Blending With A Realistic Attack
By Jonathan Wilson
25 February 2015
Over the last couple of days, I have been spending a lot of time watching Tony Annesi and Dan Angier videos on Aiki principles. In one of the videos, Sensei Annesi said something that really caught my attention. In speaking with a group of students on blending and aiki movements, he said, “There is a old Japanese aiki influenced martial proverb that goes like this: ‘Give your attacker some skin ~ just don’t give him any meat.”
Whether or not this is a restatement of an old Japanese proverb or not, I can not say, but I do believe that there is great truth in his statement. You could perhaps even retell the proverb in Western lingo ~ say, “Goldilocks fashion.” ~~~~
“The blend should be not too early, and not too late, but just right.”
Now if you think back on your early blending days as an aikido aficionado, your experience probably fell into one of two categories (if not both categories).
The first blending category could be possibly described as “statuesque” ~ meaning that you just stood there right in front of uke, and relied on your one arm blocks to protect yourself. More than just “late blending,” maybe a better description of this type of blending would simply be “Not Blending.”
The condition of not blending may be a symptom of our learning process which stresses static grip attacks ~ which are ideal for quickly learning basic concepts, but may leave you vulnerable (as a new student) when you try to incorporate those initial concepts with strikes. Thankfully, this condition is quickly and readily identified by the senior student who attacks you a few times as uke, and then simply stops attacking, gives you a once over, and says, “You are not moving out of the way.”
Ahhh the earliest of aikido blending corrections ~ haven’t we all been there?
So, in exercising the inherently good instinct to “not get hit,” you begin taking your movement to heart, and much like the proverbial pendulum swing of a grandfather clock, you swing past the point of equilibrium and overcorrect. Now you have the opposite problem. You are moving too much and too early! For lack of a better descriptive term, I’m calling this second category of bad blending “excessive blending” or maybe “Hyper Blending.”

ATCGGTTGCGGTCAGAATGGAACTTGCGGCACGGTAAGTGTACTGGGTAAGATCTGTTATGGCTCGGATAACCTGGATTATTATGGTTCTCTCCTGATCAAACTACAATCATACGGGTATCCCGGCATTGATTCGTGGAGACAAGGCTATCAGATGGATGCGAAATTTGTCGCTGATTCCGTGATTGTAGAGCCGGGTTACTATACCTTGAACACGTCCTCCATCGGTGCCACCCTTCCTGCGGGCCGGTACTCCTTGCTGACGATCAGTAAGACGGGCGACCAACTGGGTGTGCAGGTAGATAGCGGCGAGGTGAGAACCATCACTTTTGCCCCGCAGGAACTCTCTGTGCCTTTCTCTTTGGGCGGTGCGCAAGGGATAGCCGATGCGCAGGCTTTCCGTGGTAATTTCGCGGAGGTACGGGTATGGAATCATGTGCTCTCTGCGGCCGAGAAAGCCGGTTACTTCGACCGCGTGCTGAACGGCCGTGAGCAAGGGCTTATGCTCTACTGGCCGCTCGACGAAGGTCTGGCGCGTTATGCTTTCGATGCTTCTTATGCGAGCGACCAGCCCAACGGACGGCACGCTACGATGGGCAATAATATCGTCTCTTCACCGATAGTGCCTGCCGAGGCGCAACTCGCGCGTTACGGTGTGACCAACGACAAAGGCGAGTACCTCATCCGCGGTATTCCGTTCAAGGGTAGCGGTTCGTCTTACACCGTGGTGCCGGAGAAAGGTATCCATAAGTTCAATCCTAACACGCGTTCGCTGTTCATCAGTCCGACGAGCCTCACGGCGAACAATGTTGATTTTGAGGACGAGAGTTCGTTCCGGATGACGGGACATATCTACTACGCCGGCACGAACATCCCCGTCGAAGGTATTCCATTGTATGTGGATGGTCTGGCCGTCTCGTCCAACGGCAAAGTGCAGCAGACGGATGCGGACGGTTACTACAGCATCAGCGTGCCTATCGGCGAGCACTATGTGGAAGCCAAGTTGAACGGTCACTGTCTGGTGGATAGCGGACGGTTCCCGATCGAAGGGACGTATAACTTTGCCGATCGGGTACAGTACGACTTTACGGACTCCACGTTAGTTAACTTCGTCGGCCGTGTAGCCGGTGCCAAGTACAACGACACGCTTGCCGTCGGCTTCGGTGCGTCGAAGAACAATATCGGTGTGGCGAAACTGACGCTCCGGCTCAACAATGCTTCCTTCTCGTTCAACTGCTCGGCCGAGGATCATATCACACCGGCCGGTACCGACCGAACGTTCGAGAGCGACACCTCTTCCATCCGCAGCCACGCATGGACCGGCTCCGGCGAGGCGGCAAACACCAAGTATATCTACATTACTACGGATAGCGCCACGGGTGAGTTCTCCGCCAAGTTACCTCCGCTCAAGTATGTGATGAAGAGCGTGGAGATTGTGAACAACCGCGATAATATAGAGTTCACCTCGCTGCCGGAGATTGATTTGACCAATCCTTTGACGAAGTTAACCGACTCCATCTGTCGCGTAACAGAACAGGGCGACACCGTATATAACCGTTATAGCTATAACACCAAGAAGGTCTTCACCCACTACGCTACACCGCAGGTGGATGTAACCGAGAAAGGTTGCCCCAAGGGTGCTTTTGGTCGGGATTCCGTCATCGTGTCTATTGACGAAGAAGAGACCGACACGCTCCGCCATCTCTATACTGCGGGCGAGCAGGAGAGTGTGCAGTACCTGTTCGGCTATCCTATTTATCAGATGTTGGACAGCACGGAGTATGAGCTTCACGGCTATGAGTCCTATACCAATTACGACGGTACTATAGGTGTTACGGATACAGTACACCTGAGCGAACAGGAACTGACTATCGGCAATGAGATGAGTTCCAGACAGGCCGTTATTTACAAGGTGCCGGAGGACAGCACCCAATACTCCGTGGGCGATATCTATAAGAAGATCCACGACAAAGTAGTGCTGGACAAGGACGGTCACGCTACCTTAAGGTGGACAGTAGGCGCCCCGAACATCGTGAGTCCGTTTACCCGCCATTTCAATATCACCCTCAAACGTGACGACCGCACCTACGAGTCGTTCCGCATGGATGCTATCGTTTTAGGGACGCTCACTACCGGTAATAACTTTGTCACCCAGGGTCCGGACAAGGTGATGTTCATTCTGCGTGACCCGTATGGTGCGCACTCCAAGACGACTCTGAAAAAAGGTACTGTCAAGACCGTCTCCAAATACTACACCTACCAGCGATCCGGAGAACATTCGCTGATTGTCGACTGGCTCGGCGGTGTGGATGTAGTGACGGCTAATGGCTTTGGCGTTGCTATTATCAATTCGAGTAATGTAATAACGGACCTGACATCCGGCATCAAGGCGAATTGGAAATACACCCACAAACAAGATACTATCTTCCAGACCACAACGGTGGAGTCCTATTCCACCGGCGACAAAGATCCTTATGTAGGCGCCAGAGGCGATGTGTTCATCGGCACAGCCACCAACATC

Excessive Blending or Hyper Blending can take on a couple of different forms, but it will most often look like a simple “side step” where nage simply slides his body 1 - 2 feet to the left or right with limited or even no reorientation to uke. Generally speaking, the Hyper Blending uke loses all relationship to uke, and it is all to common. I’ve seen degrees of this approach taken by students with belts of all colors, and sadly even witnessed it a few times on my own attack line for sho-dan (why oh why did I video tape that test???? ~~~ Answer: Because I’m a student of my own abilities, and I want to do it right!).
Now back on course, the Hyper Blend, while not ideal, does have some intrinsic, albeit basic, benefits relative to no blending at all. If you are a Hyper Blender, you WILL successfully avoid the strike, BUT the predictable result of the hyper blend is that you have moved so far out of the way without any orientation to uke, that you forfeit any potential connection with your attacker (meaning you can not control him), and after missing you with his first strike, uke simply turns, and takes a more deliberate striking posture on his next attempt to hit you ~~ making your next blend even tougher, because your uke is now more cautious in his striking.